Trayvon Martin's death won't be "swept under the rug" by law enforcement. The slain 17-year-old's family, friends, elected leaders and an outraged nation are making sure of that.
The NAACP is calling for the ouster of Sanford, Fla., Police Chief Bill Lee, whose department declined to arrest the neighborhood watch captain who shot and killed Martin. The civil rights organization is also asking area residents to come forward with their stories of abuse at the hands of Sanford police officers, according to the Orlando Sentinel; the department's actions have reportedly been called into question at various times over the years.
Meanwhile, U.S. Rep. Frederica Wilson of Florida, who represents the district where Martin lived, stood on the House floor Tuesday and vowed to "announce to America how long justice for Trayvon Martin has been delayed" by counting off each passing day until an arrest is made in his death.
So far, it has been more than three weeks since Martin was gunned down in a gated community after returning from a convenience store at which he bought candy and an iced tea. He was talking to his 16-year-old girlfriend on his cellphone just moments before he was shot.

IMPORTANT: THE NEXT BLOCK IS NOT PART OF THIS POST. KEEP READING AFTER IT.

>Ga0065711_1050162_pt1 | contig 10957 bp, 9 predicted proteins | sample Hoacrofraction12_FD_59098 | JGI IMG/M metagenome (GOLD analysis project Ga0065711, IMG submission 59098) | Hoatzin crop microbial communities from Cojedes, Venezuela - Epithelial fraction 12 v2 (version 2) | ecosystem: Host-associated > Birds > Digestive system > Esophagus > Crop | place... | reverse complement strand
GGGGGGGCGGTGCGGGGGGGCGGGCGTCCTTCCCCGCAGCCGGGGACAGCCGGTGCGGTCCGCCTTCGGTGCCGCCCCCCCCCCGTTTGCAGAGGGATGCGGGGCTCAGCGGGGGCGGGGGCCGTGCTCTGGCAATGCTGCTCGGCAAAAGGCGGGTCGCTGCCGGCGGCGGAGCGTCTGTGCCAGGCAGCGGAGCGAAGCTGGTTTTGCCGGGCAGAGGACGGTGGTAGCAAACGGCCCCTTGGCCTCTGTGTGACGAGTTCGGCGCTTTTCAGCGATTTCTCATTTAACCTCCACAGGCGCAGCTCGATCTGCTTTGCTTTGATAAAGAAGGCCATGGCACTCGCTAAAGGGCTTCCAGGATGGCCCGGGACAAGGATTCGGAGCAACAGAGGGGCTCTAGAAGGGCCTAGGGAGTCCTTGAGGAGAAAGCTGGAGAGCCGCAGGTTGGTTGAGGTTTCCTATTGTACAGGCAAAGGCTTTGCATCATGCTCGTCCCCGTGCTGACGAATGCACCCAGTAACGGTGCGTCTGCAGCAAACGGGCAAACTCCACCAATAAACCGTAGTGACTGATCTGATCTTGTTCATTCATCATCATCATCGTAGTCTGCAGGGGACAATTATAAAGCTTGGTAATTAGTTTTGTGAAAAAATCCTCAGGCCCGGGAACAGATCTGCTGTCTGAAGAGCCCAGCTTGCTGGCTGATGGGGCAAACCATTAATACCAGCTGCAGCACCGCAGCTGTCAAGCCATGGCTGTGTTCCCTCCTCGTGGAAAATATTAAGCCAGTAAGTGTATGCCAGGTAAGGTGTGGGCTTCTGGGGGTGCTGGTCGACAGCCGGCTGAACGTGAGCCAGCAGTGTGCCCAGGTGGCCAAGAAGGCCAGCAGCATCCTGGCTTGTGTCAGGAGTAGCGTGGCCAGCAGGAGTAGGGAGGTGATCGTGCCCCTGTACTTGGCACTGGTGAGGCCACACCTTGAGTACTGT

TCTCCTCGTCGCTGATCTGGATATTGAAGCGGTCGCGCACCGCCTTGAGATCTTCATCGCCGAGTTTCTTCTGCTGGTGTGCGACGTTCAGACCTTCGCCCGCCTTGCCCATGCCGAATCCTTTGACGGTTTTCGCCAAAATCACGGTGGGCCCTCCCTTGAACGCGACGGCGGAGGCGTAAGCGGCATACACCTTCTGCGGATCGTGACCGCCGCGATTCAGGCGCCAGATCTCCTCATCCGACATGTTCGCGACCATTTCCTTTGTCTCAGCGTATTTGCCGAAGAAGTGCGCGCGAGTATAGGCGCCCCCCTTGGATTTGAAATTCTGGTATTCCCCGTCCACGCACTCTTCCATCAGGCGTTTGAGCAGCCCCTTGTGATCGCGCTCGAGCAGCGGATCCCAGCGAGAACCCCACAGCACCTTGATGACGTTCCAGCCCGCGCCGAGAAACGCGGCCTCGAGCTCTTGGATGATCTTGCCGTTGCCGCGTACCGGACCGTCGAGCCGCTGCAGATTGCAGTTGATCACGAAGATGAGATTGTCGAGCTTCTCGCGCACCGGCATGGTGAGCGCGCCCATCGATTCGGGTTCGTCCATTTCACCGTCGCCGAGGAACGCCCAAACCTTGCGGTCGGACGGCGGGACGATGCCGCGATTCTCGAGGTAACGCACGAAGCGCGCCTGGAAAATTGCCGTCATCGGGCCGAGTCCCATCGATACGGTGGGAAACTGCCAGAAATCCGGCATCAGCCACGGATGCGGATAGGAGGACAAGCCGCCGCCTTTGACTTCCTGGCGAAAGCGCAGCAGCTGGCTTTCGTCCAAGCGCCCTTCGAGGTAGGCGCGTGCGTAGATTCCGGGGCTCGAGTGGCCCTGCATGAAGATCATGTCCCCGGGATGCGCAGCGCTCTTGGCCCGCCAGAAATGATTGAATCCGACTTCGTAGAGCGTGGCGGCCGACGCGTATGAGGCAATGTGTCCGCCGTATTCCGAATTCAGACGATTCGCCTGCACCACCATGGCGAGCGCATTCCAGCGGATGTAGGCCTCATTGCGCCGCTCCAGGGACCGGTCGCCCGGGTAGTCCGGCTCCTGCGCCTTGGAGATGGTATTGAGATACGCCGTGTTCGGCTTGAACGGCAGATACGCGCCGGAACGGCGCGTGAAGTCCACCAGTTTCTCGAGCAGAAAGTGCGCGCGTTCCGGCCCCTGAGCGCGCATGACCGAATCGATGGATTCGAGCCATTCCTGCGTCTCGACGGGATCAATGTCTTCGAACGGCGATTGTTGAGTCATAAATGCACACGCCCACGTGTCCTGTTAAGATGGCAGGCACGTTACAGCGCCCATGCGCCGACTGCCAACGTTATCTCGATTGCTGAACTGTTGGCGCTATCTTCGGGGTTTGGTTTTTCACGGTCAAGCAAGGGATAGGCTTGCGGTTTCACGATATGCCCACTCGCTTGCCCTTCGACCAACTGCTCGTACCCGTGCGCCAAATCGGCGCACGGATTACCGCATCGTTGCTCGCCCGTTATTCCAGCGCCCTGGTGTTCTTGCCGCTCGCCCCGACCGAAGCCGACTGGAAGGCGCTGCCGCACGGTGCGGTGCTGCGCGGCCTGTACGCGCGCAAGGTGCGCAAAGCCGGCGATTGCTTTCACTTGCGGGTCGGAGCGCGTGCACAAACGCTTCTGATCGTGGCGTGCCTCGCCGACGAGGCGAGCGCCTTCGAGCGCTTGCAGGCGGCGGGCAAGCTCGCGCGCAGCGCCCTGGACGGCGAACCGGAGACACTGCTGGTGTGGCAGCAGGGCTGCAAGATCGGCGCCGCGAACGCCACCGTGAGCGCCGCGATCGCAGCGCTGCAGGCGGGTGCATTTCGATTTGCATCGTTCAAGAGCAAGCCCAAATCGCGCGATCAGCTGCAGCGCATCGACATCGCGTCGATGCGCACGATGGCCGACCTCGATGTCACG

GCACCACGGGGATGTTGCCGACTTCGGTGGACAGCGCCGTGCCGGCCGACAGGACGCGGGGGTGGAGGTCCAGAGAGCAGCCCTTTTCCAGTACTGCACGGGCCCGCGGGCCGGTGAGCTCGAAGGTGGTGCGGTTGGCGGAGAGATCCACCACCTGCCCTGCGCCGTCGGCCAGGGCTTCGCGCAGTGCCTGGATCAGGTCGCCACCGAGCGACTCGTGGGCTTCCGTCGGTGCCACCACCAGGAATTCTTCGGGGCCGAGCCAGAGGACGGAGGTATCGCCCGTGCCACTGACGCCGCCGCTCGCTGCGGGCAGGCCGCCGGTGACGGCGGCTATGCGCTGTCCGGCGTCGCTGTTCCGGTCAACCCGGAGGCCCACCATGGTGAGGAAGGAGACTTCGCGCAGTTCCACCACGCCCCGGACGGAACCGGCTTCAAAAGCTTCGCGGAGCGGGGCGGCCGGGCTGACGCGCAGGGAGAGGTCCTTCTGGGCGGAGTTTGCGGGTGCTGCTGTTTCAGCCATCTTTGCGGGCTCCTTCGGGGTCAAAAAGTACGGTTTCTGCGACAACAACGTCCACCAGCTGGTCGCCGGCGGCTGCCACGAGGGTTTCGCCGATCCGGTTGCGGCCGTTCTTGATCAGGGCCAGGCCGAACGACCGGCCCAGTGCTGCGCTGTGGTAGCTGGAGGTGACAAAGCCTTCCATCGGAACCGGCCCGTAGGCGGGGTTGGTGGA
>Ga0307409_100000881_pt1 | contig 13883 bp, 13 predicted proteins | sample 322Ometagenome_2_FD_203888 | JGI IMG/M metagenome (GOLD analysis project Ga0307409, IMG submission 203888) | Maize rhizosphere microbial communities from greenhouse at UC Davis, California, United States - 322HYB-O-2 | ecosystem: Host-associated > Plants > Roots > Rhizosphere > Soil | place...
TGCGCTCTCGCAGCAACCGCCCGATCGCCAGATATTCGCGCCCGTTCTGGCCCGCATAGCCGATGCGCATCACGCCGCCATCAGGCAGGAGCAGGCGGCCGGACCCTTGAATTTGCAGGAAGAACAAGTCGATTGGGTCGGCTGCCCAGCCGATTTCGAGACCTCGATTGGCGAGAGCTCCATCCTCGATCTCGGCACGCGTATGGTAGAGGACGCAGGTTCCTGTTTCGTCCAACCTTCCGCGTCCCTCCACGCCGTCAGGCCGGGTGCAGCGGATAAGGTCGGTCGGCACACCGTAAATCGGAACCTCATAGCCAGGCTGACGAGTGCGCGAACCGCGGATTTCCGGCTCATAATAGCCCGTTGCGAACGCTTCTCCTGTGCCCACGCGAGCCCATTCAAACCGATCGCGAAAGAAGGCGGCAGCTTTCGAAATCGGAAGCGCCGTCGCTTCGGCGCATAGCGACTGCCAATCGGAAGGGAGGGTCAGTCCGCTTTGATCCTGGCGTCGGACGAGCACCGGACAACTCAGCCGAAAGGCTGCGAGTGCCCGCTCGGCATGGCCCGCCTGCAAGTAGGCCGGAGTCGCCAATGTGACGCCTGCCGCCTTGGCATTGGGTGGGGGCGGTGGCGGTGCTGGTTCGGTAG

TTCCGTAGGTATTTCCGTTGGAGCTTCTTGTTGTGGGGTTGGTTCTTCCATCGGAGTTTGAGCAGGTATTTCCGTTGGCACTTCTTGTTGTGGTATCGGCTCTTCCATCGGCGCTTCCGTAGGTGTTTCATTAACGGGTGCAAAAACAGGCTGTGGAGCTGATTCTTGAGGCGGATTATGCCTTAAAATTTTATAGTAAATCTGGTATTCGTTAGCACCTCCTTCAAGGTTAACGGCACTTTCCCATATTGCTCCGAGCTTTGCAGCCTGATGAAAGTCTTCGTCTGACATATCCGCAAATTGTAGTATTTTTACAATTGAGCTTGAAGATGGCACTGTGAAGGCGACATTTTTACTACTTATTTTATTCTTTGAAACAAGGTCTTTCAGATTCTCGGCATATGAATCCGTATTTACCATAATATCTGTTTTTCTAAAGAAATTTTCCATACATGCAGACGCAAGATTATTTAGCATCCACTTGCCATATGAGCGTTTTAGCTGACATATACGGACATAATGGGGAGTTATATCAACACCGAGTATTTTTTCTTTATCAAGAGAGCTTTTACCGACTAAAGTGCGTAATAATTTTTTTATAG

The neighborhood watch volunteer reportedly responsible, George Zimmerman, 28, has said he shot Martin in self-defense. Zimmerman wasn't arrested because police said they had no evidence to contradict his story.
Chants of "Arrest George Zimmerman now" will no doubt ring through a rally planned for Wednesday night in New York, underscoring how the case has been catapulted onto the national stage. Martin's parents are slated to be in attendance, according to the Associated Press
Rallies are also slated for Orlando, Fla., and Miami, and civil rights leader the Rev. Al Sharpton is organizing a protest Thursday night at a Sanford-area church, CBS reports.
The U.S. Department of Justice and the FBI are investigating the case, and a Seminole County grand jury will convene April 10 to hear evidence in Martin's slaying.
But Benjamin Crump, the attorney for the Martin family, said that such actions are not not sufficient -- that immediate action is needed. "The family worries that the more time passes it will be swept under the rug," he told a news conference Tuesday.
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